‘Kayak of health insurance’ acquired by Chesterfield firm

A screenshot of the BeneFinder website.

A screenshot of the BeneFinder website.

Two rival Richmond insurance brokers are now playing on the same team.

BeneFinder, a 3-year-old startup that sought to be to health insurance what Kayak is for airfare, was acquired in July by Virginia Group Benefits, a life and health insurance seller.

Terms of the deal were not disclosed.

BeneFinder’s four employees will join Virginia Group Benefit’s 12 employees at 707 N. Courthouse Road in Chesterfield. The combined company will use the BeneFinder name going forward.

The Virginia Group Benefits brand is being phased out but its Medicare education division known as Virginia Senior Services will continue to be used.

Virginia Group Benefits has been around since 1984 selling life insurance products and offering educational seminars. Lee Biedrycki was previously Virginia Group Benefits’ president and is now president of the new BeneFinder.

David Blanchard formed BeneFinder in 2013 with an office just west of Scott’s Addition. His company focused on helping individuals under the age of 65 find and compare health insurance plans. Benefinder is free for consumers to use and makes its money off a brokerage fee built into the plans.

“I’d say we were friendly competitors for a while,” Blanchard said of Benefinder and VGB, adding the merger will help the new company scale up and service more customers. “It’s been really kind of the next chapter for BeneFinder that I’m really proud of. It’s an affirmation of the model.”

David Blanchard

David Blanchard

The two sides began talking about how they could help their customers in an increasingly complicated market. The result is a company that offers more insurance products like dental, vision and group insurance, offers more information on customers’ options, and has more employees to power it.

“The industry is very fluid in how the rules are designed these days,” Blanchard said. “Joining together with an established firm like Lee’s made sense.”

Most individuals get health insurance either through their employer, government exchanges or the private marketplace. BeneFinder’s pitch is that consumers need help deciding the best route for buying individuals health insurance plans and the company can act as an unbiased third-party marketplace.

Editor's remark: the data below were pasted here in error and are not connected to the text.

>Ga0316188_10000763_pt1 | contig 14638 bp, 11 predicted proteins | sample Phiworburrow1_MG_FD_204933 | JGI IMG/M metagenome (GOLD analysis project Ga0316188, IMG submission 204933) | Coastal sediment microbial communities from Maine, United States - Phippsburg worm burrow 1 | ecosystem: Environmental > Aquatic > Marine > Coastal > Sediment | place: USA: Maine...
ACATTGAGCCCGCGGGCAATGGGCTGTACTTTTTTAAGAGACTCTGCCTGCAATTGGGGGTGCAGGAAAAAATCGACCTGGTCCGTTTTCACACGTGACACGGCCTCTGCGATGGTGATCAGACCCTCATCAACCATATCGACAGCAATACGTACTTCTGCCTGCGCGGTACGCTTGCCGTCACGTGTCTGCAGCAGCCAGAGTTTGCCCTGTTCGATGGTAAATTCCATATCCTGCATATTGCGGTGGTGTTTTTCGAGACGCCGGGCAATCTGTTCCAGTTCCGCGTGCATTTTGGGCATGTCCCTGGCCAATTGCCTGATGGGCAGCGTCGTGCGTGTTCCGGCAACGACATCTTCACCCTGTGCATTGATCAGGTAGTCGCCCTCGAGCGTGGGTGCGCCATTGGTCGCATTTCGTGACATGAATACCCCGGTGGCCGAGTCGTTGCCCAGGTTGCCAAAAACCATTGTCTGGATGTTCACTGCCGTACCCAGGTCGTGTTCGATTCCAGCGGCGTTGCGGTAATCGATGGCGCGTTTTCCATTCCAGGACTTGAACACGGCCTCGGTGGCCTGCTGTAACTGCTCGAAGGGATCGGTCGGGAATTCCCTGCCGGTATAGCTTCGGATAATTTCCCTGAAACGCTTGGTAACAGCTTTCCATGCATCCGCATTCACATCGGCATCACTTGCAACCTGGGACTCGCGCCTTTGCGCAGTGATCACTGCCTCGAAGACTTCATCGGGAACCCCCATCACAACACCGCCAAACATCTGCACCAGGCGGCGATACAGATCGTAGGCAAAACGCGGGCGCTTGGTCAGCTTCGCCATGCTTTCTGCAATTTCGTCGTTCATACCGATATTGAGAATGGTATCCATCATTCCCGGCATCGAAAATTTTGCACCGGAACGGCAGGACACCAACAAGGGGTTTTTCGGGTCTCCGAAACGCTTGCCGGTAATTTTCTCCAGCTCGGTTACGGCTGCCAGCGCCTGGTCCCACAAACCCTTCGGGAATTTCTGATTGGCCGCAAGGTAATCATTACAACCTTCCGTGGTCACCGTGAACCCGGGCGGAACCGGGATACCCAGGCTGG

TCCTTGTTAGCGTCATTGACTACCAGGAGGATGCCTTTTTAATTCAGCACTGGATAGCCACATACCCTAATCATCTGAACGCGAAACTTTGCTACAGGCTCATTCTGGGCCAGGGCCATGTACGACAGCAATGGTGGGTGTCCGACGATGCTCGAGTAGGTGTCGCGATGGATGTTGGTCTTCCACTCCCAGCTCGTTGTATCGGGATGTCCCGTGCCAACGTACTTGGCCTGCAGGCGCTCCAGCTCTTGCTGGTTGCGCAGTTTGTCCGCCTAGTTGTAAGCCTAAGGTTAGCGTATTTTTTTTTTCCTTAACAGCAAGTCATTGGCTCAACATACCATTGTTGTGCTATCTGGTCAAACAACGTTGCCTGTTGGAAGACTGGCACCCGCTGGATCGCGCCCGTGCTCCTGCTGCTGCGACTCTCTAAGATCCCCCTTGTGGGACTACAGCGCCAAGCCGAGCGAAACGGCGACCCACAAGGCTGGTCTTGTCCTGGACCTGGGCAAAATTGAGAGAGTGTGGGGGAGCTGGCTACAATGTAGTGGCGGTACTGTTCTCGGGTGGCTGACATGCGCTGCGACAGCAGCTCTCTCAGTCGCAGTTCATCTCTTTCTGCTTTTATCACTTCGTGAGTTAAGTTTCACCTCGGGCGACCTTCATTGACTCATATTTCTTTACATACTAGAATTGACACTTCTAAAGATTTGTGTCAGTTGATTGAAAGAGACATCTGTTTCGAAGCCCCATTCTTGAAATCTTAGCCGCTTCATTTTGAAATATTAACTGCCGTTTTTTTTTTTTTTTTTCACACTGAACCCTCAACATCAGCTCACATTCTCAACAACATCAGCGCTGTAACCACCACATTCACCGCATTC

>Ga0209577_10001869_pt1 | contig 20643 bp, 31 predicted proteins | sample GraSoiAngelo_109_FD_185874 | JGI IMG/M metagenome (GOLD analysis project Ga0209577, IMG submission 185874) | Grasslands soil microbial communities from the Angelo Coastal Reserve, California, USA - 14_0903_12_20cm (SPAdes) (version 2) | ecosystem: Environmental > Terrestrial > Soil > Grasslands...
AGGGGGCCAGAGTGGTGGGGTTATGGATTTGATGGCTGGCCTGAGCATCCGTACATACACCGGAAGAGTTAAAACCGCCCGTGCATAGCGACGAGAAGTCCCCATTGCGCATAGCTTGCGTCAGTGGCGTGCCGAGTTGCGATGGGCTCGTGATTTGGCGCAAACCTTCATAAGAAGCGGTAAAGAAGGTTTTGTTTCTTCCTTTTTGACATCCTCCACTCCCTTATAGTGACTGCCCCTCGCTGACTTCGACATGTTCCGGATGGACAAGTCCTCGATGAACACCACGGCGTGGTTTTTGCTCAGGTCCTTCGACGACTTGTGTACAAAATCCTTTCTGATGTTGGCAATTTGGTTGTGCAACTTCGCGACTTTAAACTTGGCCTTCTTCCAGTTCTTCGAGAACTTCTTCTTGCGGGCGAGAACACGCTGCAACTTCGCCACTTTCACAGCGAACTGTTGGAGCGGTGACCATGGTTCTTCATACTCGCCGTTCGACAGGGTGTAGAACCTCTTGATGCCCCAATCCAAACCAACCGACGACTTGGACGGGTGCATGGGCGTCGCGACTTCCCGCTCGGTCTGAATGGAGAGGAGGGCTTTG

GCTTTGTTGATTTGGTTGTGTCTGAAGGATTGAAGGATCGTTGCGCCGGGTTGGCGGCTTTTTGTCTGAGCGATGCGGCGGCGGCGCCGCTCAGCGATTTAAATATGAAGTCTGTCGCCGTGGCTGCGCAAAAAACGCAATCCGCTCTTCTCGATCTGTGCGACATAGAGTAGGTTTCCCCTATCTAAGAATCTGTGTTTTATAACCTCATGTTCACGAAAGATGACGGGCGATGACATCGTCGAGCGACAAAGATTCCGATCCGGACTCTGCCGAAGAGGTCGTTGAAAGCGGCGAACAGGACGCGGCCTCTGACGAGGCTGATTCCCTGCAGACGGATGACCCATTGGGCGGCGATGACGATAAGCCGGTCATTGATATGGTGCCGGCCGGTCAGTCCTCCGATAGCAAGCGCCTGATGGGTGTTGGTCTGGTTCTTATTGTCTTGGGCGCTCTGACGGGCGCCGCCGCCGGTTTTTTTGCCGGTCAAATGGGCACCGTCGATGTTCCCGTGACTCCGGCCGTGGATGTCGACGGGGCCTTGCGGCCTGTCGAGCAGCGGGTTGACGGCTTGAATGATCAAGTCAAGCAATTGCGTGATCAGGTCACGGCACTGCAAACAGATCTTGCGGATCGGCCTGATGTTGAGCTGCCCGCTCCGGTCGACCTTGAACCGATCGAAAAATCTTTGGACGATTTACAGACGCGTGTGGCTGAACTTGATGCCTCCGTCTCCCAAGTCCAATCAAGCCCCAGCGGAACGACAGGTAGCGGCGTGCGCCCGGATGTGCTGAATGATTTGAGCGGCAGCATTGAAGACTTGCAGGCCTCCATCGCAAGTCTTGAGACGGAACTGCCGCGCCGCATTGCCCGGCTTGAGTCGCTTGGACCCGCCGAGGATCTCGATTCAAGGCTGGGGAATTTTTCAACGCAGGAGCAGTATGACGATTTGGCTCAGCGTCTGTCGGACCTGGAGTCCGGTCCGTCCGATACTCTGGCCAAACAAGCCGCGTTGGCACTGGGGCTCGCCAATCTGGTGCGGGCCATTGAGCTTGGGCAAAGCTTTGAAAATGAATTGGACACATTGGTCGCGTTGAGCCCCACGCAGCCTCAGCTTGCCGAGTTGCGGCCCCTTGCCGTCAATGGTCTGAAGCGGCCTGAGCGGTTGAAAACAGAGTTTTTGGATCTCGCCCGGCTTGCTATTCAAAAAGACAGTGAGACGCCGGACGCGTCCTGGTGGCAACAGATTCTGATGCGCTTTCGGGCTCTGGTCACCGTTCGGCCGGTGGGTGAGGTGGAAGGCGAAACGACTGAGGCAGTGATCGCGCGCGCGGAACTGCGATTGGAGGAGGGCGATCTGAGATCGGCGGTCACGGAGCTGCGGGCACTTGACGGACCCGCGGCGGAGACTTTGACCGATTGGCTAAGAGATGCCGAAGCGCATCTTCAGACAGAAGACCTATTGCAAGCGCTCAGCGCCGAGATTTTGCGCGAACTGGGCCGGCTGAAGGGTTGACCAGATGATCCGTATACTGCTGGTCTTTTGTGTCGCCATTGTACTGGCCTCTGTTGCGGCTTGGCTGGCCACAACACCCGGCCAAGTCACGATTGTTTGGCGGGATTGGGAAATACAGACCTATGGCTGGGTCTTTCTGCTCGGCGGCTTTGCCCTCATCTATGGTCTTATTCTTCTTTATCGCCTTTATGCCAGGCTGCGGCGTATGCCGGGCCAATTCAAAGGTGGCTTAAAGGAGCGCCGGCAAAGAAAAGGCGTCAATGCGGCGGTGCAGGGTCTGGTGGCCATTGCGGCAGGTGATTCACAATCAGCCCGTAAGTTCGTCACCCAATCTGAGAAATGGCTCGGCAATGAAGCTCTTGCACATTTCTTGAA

“We are insurance-company-neutral,” Biedrycki said, adding BeneFinder is licensed to sell products for all the major insurance companies. “Partnering with an agent is built into the cost of these plans. If you don’t use BeneFinder, use somebody.”

BeneFinder makes most of its money during the open enrollment period: the time when customers can enroll in a health plan no questions asked. Outside of the open enrollment period, the only time customers can make a change in their plans is if they have a major life event like a marriage, death or divorce, Blanchard said.

The open enrollment period for people under 65 begins Nov. 1 and goes to Jan. 31. For senior products, the enrollment period runs from Oct. 15 to Dec. 7. For customers under the age of 65, the only time BeneFinder can make its commission is during the open enrollment period. If a customer under 65 signs up outside the open enrollment window, insurance companies don’t have to pay the brokerage fee, Blanchard said.

“We recognize that we can’t turn away clients that need help,” Blanchard said.

BeneFinder gets most of its business from Virginia, South Carolina, Kentucky and Maryland. The company says its clients number in the thousands.

An issue the company is watching is the effect of CoventryCares of Virginia changing its name to Aetna Better Health of Virginia. Aetna Inc. acquired CoventryCares of Virginia in 2013. The name change means every Aetna and Coventry policy has to reenroll before Dec. 15, Biedrycki said.

“There is a very big deadline coming and not many people know about it,” Biedrycki said.

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